Researching AUM: Vanessa Koelling’s 'growing' research

Dr. Vanessa Koelling surrounded by azaleas and, in background, a holly on the AUM campus. 

Fifty years ago this month, the first classes were held at Auburn University at Montgomery. While the landscaping surrounding the East Montgomery campus buildings was rather sparse in those early days, today the 500-acre campus boasts a verdant display of flora.

“AUM has a lot of beautiful trees on campus, particularly some lovely native oaks, and a beautiful wooded area with many native plants,” said Dr. Vanessa Koelling, an assistant professor in the Department of Biology and Environmental Science. “That’s one reason the university was recently awarded recognition as a ‘Tree Campus’ by the Arbor Day Foundation.”

Koelling knows a thing or two about botany. As an evolutionary biologist who studies how plants adapt to their environments, she has traveled the country pursuing her love of nature.

“I have done research on weedy plants in an old field at the Kellogg Biological Station in Michigan; on wildflowers in cedar glades in Alabama’s Moulton Valley; on wildflowers in the Sierra Nevadas, Cascades, and Coast Range mountains; and now in the hills and mountains of east-central Alabama,” said Koelling.

She was recently awarded a grant from the American Rhododendron Society during her first year on the Auburn Montgomery faculty to study Alabama’s azaleas.

“I’m particularly interested in the evolution of plant reproductive systems, which are incredibly diverse, and the mechanisms by which new plant species form,” explained Koelling. “The more we know about evolutionary processes, the better we will be at predicting the impact of environmental change on species – such as the current rapid environmental changes brought about by human activities.”

The grant, with collaborators at the Auburn University Davis Arboretum and the Holden Arboretum in Ohio, will investigate two of Alabama’s native azalea species and include AUM undergraduate research students.

“We are investigating physiological differences that may give these species different climate tolerances,” said Koelling, who’s planning to analyze the DNA of the species to identify genetic differences which could explain their climate tolerance traits.

“Our long-term goal is to understand how adaptation to climate has shaped the evolution of Alabama’s azaleas and how current climate change may impact azalea populations,” said Koelling, who is also completing another project involving wildflowers.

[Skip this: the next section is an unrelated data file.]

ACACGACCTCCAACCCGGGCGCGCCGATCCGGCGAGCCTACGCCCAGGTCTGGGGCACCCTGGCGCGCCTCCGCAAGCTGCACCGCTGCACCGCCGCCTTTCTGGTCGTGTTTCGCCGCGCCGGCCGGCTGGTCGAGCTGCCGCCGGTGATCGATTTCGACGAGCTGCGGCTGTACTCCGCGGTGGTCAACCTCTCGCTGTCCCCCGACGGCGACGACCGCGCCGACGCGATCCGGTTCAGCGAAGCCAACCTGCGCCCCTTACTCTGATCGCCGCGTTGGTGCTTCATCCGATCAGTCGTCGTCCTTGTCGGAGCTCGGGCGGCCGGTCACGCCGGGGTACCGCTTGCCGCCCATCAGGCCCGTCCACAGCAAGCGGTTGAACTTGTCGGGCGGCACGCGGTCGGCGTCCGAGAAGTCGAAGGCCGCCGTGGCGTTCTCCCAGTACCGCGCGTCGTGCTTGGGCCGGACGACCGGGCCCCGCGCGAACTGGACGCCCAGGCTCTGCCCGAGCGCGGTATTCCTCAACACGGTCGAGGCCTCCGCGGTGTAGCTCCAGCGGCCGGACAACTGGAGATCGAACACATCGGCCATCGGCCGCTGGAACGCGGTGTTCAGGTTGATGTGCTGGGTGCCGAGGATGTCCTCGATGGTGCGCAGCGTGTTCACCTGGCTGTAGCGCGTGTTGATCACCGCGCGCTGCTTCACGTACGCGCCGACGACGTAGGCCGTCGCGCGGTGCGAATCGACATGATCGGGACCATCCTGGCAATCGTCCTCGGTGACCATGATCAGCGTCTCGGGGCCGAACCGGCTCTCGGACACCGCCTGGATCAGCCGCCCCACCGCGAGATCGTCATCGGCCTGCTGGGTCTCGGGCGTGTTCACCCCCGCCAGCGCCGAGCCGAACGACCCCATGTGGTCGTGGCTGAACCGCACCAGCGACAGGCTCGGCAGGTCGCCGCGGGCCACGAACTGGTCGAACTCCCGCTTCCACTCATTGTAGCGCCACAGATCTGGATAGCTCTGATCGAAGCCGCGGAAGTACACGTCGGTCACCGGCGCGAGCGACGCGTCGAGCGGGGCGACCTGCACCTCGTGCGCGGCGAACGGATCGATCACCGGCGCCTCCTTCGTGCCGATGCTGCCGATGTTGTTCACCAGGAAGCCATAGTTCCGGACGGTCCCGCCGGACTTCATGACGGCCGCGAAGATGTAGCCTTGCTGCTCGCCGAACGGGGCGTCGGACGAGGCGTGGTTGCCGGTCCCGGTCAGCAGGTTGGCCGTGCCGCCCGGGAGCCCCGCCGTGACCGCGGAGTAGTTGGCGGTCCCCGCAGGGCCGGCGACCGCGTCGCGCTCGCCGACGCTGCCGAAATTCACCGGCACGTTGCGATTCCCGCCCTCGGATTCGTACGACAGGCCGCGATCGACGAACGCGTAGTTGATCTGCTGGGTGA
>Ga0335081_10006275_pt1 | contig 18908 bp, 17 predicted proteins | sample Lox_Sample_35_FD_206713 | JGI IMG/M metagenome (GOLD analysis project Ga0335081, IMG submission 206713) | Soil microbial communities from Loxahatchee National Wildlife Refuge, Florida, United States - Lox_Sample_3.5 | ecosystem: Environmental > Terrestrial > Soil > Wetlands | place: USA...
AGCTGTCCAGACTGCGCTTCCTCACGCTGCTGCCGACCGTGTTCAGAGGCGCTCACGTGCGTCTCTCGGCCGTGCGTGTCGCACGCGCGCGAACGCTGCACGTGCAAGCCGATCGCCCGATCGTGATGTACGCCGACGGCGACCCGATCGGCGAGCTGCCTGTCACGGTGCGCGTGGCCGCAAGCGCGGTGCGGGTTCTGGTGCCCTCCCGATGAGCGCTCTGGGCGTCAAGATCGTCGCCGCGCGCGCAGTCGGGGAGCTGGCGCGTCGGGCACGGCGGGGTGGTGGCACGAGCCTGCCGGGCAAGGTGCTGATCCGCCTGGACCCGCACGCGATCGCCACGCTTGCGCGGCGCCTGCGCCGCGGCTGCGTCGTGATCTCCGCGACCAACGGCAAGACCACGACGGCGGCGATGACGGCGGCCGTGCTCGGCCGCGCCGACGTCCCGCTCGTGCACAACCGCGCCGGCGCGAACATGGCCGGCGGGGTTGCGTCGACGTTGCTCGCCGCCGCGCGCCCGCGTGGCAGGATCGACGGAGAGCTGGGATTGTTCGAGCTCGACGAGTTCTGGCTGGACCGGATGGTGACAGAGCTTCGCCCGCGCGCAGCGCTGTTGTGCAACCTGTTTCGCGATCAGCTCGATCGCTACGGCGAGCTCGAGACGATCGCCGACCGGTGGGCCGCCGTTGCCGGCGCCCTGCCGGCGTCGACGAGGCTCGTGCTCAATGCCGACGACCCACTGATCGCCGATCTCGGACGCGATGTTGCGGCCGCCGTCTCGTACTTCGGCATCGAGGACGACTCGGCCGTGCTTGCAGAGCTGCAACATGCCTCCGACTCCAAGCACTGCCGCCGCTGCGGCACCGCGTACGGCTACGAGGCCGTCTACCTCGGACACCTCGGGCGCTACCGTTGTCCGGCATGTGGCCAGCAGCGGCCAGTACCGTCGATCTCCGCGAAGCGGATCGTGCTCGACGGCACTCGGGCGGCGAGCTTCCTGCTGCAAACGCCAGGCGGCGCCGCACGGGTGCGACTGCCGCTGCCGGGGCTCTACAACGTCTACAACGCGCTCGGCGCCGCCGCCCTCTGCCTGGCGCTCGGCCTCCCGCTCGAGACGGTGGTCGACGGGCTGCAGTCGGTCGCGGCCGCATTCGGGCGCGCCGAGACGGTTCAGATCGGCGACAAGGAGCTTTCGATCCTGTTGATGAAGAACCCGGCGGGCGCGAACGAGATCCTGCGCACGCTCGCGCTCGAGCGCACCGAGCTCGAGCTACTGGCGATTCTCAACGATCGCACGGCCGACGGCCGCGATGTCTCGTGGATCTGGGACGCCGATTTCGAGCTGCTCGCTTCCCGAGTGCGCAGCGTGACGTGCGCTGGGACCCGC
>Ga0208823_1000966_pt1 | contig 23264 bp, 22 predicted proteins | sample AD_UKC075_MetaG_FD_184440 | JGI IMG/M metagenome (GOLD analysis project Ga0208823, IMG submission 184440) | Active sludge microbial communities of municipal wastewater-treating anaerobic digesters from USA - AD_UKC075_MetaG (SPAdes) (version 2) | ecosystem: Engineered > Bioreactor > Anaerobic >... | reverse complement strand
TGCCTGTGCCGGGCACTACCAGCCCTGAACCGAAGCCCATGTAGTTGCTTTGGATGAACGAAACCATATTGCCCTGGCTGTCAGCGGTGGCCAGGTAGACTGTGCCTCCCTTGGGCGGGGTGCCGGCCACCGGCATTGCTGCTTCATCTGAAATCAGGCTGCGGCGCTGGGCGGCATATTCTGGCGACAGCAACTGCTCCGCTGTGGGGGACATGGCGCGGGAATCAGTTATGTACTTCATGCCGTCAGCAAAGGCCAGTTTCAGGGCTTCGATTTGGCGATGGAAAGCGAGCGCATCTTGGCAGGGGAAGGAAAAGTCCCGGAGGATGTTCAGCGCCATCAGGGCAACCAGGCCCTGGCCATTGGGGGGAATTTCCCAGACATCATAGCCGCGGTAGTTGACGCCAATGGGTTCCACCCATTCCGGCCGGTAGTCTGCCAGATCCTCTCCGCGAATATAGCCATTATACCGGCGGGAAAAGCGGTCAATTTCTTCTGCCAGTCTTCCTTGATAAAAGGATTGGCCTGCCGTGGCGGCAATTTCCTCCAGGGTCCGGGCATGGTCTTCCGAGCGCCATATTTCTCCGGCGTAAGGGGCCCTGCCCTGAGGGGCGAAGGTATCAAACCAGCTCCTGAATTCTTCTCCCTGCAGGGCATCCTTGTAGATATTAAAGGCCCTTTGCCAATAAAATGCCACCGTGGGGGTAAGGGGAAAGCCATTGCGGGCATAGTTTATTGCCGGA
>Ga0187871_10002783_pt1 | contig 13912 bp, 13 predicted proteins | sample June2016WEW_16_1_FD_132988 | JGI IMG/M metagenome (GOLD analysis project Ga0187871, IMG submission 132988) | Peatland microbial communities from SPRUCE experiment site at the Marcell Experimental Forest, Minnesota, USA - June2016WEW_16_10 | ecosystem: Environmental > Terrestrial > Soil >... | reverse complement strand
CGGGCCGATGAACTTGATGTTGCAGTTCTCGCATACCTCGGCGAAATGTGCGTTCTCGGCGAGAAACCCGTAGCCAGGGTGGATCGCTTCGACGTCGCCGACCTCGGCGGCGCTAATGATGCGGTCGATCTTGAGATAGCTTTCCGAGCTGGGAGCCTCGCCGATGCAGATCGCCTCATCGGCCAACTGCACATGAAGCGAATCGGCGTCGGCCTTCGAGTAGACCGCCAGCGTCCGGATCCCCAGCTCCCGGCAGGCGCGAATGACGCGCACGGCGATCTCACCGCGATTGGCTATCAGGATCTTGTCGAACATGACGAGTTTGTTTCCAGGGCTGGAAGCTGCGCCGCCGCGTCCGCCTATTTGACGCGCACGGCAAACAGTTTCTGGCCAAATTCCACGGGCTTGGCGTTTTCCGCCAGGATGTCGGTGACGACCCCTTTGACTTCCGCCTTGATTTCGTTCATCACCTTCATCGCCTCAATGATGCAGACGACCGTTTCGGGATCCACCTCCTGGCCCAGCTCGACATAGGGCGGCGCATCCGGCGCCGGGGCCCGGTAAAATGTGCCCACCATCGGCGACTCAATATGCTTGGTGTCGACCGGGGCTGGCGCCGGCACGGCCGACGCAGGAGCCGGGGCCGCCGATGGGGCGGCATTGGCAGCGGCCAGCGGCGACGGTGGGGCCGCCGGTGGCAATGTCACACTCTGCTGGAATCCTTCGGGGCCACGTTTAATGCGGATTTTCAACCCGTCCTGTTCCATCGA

“It’s one of the largest studies of inbreeding ever done in a wild plant species,” she said. “The common yellow monkeyflower is a beautiful wildflower widespread in the Western United States. I’m studying inbreeding in this species and how it impacts populations over time.”

Koelling first developed an interest in nature on camping trips with her parents. “They were outdoorsy and liked to learn about natural history and identify plants and animals,” she recalled.

And today, as a plant expert, she says people will ask for gardening tips.

“There are so many stunning native plants in the South, such as Alabama’s native azaleas, that it just doesn’t make sense not to plant them,” she says. “Many non-native plants have also turned out to be invasive when they escape yards and are very disruptive to local ecosystems. I’m not a master gardener by any means, but my advice for folks gardening in the South is to go native!”

As AUM heads into its second half-century of teaching and research, going native is something Koelling is actively encouraging. With fellow biologist Shelly Taliaferro and student volunteers, a new campus native plant garden is thriving.

“One of my long-term research goals is to get our students out into our campus woods to study native species and to work on restoring the unique ecology of Alabama woodlands,” says Koelling. “Our campus has great botanical potential!”

Nick Thomas teaches at Auburn University at Montgomery ( and has written features, columns, and interviews for over 750 newspapers and magazines (